Heart of Darkness


In Joseph Conrad's book Heart of Darkness the Europeans are 
cut off from civilization, overtaken by greed, exploitation, and 
material interests from his own kind. Conrad develops themes of 
personal power, individual responsibility, and social justice. His 
book has all the trappings of the conventional adventure tale - 
mystery, exotic setting, escape, suspense, unexpected attack. The 
book is a record of things seen and done by Conrad while in the 
Belgian Congo. Conrad uses Marlow, the main character in the book, as 
a narrator so he himself can enter the story and tell it out of his 
own philosophical mind. Conrad's voyages to the Atlantic and Pacific, 
and the coasts of Seas of the East brought contrasts of novelty and 
exotic discovery. By the time Conrad took his harrowing journey into 
the Congo in 1890, reality had become unconditional. The African 
venture figured as his descent into hell. He returned ravaged by the 
illness and mental disruption which undermined his health for the 
remaining years of his life. Marlow's journey into the Congo, like 
Conrad's journey, was also meaningful. Marlow experienced the violent 
threat of nature, the insensibility of reality, and the moral 
 We have noticed that important motives in Heart of Darkness 
connect the white men with the Africans. Conrad knew that the white 
men who come to Africa professing to bring progress and light to 
"darkest Africa" have themselves been deprived of the sanctions of 
their European social orders; they also have been alienated from the 
old tribal ways. 
 "Thrown upon their own inner spiritual resources they may be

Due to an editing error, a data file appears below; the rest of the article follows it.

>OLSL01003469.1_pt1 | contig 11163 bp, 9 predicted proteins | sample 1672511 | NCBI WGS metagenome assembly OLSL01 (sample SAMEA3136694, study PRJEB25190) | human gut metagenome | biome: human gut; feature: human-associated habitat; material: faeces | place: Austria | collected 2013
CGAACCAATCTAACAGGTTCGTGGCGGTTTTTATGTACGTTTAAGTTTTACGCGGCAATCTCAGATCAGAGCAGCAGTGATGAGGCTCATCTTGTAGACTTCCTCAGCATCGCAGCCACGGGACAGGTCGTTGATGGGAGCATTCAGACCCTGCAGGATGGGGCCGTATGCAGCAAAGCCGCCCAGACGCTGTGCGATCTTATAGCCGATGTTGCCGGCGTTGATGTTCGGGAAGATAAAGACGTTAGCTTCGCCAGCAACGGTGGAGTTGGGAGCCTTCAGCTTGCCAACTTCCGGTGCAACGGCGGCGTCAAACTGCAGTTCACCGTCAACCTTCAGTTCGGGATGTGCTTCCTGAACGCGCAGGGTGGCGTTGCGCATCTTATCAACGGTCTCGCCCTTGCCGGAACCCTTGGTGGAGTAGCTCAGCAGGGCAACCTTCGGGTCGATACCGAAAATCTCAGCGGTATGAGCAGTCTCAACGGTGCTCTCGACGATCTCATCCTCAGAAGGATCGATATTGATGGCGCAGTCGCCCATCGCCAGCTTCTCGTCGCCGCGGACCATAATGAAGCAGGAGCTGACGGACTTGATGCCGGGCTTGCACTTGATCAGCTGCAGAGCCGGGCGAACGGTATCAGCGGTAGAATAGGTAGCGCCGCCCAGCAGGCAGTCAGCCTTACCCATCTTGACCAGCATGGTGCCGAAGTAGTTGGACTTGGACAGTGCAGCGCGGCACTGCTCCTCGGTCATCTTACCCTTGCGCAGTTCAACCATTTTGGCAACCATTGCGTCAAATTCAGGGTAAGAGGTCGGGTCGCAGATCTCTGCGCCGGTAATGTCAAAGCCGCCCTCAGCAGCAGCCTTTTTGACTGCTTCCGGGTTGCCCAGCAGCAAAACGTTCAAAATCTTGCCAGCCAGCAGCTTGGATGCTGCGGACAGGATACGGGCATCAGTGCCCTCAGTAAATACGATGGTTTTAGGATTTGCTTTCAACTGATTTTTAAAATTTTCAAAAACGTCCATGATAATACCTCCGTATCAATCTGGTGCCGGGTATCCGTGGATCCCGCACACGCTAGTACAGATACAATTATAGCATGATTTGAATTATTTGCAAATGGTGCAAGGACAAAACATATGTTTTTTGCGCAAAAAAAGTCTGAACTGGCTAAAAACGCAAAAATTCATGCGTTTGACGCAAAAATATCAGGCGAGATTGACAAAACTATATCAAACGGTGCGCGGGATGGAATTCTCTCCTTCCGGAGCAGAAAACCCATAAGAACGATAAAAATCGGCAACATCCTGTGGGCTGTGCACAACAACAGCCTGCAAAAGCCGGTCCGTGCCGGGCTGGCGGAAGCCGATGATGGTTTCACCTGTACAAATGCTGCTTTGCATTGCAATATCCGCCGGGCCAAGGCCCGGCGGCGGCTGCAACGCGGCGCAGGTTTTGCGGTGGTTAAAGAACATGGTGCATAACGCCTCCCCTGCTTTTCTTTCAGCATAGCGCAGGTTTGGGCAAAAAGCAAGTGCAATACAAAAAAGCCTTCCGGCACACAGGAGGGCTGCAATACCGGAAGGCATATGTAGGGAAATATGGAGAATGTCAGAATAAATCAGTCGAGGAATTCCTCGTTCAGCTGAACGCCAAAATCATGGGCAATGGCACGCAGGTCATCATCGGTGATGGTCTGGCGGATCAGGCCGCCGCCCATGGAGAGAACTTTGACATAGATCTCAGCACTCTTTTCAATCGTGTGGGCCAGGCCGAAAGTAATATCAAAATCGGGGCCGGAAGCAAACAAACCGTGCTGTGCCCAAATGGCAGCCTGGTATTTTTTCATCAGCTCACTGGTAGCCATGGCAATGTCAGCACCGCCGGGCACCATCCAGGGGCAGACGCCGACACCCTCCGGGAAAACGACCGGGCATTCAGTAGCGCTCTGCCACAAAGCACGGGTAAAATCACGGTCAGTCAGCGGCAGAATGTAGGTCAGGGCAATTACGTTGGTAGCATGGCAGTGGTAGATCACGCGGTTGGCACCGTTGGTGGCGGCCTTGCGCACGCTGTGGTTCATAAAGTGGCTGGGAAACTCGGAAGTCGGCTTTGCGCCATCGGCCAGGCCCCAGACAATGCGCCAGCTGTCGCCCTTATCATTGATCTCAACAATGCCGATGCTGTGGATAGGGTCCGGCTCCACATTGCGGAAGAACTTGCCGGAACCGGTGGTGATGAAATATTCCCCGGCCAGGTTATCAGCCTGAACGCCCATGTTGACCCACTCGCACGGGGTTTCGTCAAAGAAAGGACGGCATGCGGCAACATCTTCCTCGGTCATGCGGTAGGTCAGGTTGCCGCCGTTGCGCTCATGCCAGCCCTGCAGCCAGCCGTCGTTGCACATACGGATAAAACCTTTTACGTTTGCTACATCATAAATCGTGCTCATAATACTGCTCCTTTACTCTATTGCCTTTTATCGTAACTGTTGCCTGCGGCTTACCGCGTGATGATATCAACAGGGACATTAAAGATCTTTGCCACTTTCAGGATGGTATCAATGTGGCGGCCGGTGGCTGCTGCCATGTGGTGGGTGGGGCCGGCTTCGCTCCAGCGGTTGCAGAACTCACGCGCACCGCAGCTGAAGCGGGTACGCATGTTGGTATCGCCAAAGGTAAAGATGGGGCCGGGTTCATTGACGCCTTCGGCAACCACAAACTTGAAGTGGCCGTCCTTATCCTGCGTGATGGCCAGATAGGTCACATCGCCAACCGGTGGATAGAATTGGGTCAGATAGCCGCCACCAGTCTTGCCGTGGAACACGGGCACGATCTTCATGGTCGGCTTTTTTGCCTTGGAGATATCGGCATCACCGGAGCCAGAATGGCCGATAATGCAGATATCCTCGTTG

utterly damned by their greed, their sloth, and their hypocrisy into 
moral insignificance, as were the pilgrims, or they may be so corrupt 
by their absolute power over the Africans that some Marlow will need 
to lay their memory among the 'dead Cats of Civilization.'" (Conrad 
105.) The supposed purpose of the Europeans traveling into Africa was 
to civilize the natives. Instead they colonized on the native's land 
and corrupted the natives. 
 "Africans bound with thongs that contracted in the rain and 
cut to the bone, had their swollen hands beaten with rifle butts until 
they fell off. Chained slaves were forced to drink the white man's 
defecation, hands and feet were chopped off for their rings, men were 
lined up behind each other and shot with one cartridge , wounded 
prisoners were eaten by maggots till they die and were then thrown to 
starving dogs or devoured by cannibal tribes." (Meyers 100.) 

Conrad's "Diary" substantiated the accuracy of the conditions 
described in Heart of Darkness: the chain gangs, the grove of death, 
the payment in brass rods, the cannibalism and the human skulls 
on the fence posts. Conrad did not exaggerate or invent the horrors 
that provided the political and humanitarian basis for his attack on 
colonialism. The Europeans took the natives' land away from 
them by force. They burned their towns, stole their property, and 
enslaved them. George Washington Williams stated in his diary, 
 "Mr. Stanley was supposed to have made treaties with more than 
four hundred native Kings and Chiefs, by which they surrendered their 
rights to the soil. And yet many of these people declare that they